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    Last edited by anneliz; Dec. 10, 2019, 04:15 PM.

  • #2
    Well it depends on how important the registration papers are for you, and your proposed use for the horse. In many cases, lost papers can be replaced by contacting the breed organization, and having the correct documentation. Sometimes they can not.

    For me, personally, registration papers are not important at all, and I don't give a rip whether a horse I buy has any. Since I compete in h/j type competitions, any horse who gets to an A level show gets a passport, which is the important document which allows him to compete. If you are planning on competing in breed shows, then registration papers are a "must have" item. If the horse may become breeding stock at some point, again, possession of the registration papers is often useful, and may or may not be necessary.

    When you are purchasing a horse who has no registration papers, for one reason or another, what you DO need is a signed sales receipt, that proves your ownership of the horse. Make sure it is dated, and describes the horse fully.


    • #3
      It depends on whether the horse having the papers would make or break the deal on your end. To me, I can't ride papers, and I don't do breed shows, so it is not a deal breaker for me. You can always call the breed organization and find out what documentation you would need (bill of sales? Transfers? Who would need to send in for them..last registered owner more than likely?) and then go from there to see if it is possible.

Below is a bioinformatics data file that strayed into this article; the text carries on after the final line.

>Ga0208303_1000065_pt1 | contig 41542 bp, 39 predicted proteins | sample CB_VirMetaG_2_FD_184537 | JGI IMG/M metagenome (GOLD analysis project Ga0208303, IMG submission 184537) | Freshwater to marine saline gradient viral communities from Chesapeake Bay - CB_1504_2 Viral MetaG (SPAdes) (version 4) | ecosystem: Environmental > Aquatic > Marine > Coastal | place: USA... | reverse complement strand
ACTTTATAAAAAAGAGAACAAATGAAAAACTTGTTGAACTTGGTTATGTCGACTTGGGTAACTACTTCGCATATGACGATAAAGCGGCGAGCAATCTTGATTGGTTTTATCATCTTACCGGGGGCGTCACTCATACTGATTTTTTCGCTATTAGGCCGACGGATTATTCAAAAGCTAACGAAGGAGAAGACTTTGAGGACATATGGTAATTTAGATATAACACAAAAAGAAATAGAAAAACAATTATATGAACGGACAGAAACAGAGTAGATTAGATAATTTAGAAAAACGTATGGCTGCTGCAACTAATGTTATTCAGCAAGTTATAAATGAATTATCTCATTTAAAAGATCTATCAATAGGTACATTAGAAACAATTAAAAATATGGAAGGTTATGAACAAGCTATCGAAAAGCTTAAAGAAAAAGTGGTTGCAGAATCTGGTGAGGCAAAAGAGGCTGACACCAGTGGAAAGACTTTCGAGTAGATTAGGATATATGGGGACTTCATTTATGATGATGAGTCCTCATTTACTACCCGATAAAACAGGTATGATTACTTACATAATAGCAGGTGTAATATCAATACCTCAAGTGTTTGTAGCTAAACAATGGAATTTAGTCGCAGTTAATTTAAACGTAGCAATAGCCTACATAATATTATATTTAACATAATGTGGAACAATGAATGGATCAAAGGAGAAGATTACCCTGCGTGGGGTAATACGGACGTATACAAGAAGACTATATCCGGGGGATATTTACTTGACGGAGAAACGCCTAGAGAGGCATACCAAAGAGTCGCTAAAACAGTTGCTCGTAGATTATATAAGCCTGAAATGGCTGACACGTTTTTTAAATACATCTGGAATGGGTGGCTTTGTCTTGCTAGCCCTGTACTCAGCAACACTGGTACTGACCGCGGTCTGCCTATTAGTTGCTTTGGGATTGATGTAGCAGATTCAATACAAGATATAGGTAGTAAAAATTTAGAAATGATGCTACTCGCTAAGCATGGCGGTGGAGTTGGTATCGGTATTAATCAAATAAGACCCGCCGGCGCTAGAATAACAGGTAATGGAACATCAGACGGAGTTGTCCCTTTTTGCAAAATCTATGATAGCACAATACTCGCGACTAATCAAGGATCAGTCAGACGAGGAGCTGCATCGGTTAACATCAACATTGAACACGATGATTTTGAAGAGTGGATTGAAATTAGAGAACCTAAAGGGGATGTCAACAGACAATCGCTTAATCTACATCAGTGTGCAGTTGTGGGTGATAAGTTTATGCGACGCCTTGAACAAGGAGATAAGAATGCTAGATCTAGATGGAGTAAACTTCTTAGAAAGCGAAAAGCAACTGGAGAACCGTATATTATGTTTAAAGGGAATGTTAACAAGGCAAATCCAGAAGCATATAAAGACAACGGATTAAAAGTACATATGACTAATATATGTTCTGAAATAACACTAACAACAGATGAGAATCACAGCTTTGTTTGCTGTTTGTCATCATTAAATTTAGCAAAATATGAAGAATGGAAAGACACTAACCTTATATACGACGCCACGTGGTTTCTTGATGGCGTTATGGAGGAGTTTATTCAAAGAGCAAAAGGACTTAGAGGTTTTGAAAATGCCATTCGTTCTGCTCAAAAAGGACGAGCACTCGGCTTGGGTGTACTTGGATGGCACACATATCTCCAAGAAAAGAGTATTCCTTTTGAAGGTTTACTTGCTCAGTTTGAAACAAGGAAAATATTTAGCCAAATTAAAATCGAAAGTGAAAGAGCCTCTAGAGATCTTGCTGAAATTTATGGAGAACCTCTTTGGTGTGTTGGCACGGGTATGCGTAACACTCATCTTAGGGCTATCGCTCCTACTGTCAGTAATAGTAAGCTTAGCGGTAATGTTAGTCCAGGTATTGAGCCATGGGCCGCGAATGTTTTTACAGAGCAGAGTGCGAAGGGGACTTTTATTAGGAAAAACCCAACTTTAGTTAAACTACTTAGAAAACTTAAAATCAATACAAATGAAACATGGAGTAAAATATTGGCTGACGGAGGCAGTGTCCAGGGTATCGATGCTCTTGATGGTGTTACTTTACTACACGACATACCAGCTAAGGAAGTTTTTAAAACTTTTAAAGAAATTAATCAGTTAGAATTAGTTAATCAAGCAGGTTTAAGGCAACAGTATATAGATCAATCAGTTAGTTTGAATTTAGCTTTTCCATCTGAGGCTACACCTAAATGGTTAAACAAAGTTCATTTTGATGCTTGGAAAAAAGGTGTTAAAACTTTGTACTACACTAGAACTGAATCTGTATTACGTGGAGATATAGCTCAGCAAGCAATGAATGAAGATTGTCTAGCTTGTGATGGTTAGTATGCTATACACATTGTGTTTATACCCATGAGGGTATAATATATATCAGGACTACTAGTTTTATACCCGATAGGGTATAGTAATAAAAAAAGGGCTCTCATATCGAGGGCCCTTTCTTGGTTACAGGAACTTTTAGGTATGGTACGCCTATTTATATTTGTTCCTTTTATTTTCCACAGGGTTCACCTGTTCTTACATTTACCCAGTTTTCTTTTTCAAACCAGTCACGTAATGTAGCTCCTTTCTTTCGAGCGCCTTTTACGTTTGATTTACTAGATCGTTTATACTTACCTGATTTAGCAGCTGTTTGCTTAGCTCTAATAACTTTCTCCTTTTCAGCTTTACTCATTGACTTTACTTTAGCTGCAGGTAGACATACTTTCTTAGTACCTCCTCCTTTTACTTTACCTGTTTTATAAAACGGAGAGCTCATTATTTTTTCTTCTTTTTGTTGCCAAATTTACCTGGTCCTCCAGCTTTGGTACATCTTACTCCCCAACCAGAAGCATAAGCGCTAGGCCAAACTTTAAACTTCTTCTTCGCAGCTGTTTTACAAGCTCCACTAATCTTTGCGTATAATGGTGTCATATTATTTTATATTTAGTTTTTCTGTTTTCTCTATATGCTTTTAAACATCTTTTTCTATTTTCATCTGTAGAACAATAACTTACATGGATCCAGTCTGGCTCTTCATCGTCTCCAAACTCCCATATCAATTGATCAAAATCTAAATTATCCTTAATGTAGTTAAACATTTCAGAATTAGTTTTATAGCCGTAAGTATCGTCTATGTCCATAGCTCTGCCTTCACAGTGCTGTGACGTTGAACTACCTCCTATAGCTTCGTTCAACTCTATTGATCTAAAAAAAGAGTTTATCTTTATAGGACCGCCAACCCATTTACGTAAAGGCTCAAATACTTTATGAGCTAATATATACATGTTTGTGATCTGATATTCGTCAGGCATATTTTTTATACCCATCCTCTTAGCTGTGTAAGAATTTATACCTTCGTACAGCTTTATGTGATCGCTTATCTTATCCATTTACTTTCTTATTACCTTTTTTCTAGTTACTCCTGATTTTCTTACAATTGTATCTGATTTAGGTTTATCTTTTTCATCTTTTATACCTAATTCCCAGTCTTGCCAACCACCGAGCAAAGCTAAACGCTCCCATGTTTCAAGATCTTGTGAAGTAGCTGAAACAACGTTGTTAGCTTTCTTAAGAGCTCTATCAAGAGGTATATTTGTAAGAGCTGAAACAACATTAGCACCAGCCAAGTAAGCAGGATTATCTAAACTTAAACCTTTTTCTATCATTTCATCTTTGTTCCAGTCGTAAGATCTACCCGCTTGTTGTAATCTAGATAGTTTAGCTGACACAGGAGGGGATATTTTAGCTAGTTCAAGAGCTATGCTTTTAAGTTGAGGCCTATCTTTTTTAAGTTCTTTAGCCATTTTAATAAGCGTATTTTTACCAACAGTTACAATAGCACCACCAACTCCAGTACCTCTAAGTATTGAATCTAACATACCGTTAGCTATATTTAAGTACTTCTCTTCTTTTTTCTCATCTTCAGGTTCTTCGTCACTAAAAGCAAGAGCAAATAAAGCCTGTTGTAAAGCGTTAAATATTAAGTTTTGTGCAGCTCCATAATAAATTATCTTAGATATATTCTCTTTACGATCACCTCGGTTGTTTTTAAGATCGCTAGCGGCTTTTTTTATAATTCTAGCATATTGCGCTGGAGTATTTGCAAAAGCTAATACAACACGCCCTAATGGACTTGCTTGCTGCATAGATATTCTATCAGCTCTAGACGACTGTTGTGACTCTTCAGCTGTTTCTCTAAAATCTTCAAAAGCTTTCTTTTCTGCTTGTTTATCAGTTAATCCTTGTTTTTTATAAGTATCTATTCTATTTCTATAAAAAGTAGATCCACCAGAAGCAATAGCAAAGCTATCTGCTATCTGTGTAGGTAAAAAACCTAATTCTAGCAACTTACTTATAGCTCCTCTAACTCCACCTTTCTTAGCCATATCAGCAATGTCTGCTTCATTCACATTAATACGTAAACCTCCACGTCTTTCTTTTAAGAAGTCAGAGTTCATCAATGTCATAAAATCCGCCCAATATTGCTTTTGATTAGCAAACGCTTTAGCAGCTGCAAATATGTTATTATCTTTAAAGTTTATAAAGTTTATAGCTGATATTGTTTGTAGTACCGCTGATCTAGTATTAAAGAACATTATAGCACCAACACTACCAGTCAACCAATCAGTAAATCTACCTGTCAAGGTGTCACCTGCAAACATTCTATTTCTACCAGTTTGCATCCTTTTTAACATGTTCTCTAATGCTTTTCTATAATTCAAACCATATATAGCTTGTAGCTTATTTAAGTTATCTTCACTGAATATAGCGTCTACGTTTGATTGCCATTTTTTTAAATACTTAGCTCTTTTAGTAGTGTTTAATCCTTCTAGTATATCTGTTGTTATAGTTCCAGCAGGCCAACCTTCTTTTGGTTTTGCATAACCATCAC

• #4
        Typically in most breed organizations the current owner of record can request duplicates. I’ve had to do so a number of times since I’m apparently unable to keep track of paper.


        • #5
          Not having registration papers would not necessarily deter me from buying a horse as long as the intended use wasn't for breeding. if the horse is a mare or stud from champion stock say in reining, and you were going to compete and breed the horse, then yes papers might matter for the sale of the offspring, or for stud fees. If the horse is a gelding or a mare then not having papers wouldn't be a deal breaker. And even with a mare that you might want to breed later on, it wouldn't deter me either unless I wanted to establish a breeding program. I would also imagine that as long as you have a bill of sale and the ownership of horse is traceable, the breed organization might be able to re-issue papers?


          • #6